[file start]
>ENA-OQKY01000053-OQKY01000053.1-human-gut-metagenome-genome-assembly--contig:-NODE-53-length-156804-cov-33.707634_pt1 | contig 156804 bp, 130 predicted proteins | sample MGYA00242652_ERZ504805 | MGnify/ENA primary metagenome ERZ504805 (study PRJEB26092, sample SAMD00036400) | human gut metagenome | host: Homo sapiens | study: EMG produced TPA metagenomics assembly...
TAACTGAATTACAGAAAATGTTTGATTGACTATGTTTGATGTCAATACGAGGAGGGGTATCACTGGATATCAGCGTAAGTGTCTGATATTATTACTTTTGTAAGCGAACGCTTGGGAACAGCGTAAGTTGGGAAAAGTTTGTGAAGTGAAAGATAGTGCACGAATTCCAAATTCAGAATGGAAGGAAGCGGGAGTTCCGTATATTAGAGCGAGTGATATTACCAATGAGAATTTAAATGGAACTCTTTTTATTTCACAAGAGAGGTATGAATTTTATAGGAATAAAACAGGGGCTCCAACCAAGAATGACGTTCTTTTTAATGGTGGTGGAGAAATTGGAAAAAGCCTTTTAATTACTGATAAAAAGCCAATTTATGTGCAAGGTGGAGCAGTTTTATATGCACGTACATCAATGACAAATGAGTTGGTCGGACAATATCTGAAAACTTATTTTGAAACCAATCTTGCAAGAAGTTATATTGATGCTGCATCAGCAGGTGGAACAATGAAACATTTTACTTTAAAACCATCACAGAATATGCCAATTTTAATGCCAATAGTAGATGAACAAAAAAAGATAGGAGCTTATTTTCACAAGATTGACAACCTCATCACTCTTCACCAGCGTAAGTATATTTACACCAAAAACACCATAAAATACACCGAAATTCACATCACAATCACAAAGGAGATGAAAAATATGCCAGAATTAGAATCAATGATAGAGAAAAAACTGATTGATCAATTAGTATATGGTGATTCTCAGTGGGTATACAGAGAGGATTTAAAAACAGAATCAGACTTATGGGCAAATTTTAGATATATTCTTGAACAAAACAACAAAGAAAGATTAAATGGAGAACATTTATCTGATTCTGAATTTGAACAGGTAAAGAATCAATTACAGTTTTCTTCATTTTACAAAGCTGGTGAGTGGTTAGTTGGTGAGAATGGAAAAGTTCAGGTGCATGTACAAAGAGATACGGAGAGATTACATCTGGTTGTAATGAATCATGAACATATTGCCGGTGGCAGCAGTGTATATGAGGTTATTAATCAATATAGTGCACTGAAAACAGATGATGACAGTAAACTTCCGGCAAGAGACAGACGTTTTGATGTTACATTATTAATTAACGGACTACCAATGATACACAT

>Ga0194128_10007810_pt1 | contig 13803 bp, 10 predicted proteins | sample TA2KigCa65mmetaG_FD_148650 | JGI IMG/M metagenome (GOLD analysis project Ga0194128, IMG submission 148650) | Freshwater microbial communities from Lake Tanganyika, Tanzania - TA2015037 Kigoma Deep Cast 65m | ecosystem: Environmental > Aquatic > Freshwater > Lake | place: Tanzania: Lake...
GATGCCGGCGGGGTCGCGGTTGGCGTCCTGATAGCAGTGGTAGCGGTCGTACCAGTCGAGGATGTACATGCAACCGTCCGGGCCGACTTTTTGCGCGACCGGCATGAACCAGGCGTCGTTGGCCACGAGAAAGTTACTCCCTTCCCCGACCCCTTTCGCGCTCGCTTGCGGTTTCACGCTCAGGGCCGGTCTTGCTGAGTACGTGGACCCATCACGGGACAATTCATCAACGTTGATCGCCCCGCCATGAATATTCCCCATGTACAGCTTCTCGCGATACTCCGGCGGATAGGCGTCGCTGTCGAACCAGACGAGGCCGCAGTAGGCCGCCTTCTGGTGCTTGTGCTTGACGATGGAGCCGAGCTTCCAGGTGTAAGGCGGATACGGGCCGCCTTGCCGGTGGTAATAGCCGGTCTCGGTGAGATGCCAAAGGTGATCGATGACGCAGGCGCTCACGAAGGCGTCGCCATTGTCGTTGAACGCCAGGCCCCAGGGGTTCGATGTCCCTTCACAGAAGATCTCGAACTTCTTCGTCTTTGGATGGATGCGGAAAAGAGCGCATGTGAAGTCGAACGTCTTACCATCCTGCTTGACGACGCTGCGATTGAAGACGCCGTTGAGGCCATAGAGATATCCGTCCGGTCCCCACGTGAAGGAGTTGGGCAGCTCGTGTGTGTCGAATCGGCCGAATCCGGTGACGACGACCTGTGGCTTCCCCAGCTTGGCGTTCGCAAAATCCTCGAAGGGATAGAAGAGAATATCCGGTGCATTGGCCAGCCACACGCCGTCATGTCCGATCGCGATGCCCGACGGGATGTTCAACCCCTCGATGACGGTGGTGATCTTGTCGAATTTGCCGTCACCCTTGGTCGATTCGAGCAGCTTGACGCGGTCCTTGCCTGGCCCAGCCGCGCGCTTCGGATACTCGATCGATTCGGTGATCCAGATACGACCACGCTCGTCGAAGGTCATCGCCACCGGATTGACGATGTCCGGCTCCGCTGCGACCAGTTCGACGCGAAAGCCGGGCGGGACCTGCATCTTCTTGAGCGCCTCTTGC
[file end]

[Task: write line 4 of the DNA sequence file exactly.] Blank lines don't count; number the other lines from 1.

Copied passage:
GATGCCGGCGGGGTCGCGGTTGGCGTCCTGATAGCAGTGGTAGCGGTCGTACCAGTCGAGGATGTACATGCAACCGTCCGGGCCGACTTTTTGCGCGACCGGCATGAACCAGGCGTCGTTGGCCACGAGAAAGTTACTCCCTTCCCCGACCCCTTTCGCGCTCGCTTGCGGTTTCACGCTCAGGGCCGGTCTTGCTGAGTACGTGGACCCATCACGGGACAATTCATCAACGTTGATCGCCCCGCCATGAATATTCCCCATGTACAGCTTCTCGCGATACTCCGGCGGATAGGCGTCGCTGTCGAACCAGACGAGGCCGCAGTAGGCCGCCTTCTGGTGCTTGTGCTTGACGATGGAGCCGAGCTTCCAGGTGTAAGGCGGATACGGGCCGCCTTGCCGGTGGTAATAGCCGGTCTCGGTGAGATGCCAAAGGTGATCGATGACGCAGGCGCTCACGAAGGCGTCGCCATTGTCGTTGAACGCCAGGCCCCAGGGGTTCGATGTCCCTTCACAGAAGATCTCGAACTTCTTCGTCTTTGGATGGATGCGGAAAAGAGCGCATGTGAAGTCGAACGTCTTACCATCCTGCTTGACGACGCTGCGATTGAAGACGCCGTTGAGGCCATAGAGATATCCGTCCGGTCCCCACGTGAAGGAGTTGGGCAGCTCGTGTGTGTCGAATCGGCCGAATCCGGTGACGACGACCTGTGGCTTCCCCAGCTTGGCGTTCGCAAAATCCTCGAAGGGATAGAAGAGAATATCCGGTGCATTGGCCAGCCACACGCCGTCATGTCCGATCGCGATGCCCGACGGGATGTTCAACCCCTCGATGACGGTGGTGATCTTGTCGAATTTGCCGTCACCCTTGGTCGATTCGAGCAGCTTGACGCGGTCCTTGCCTGGCCCAGCCGCGCGCTTCGGATACTCGATCGATTCGGTGATCCAGATACGACCACGCTCGTCGAAGGTCATCGCCACCGGATTGACGATGTCCGGCTCCGCTGCGACCAGTTCGACGCGAAAGCCGGGCGGGACCTGCATCTTCTTGAGCGCCTCTTGC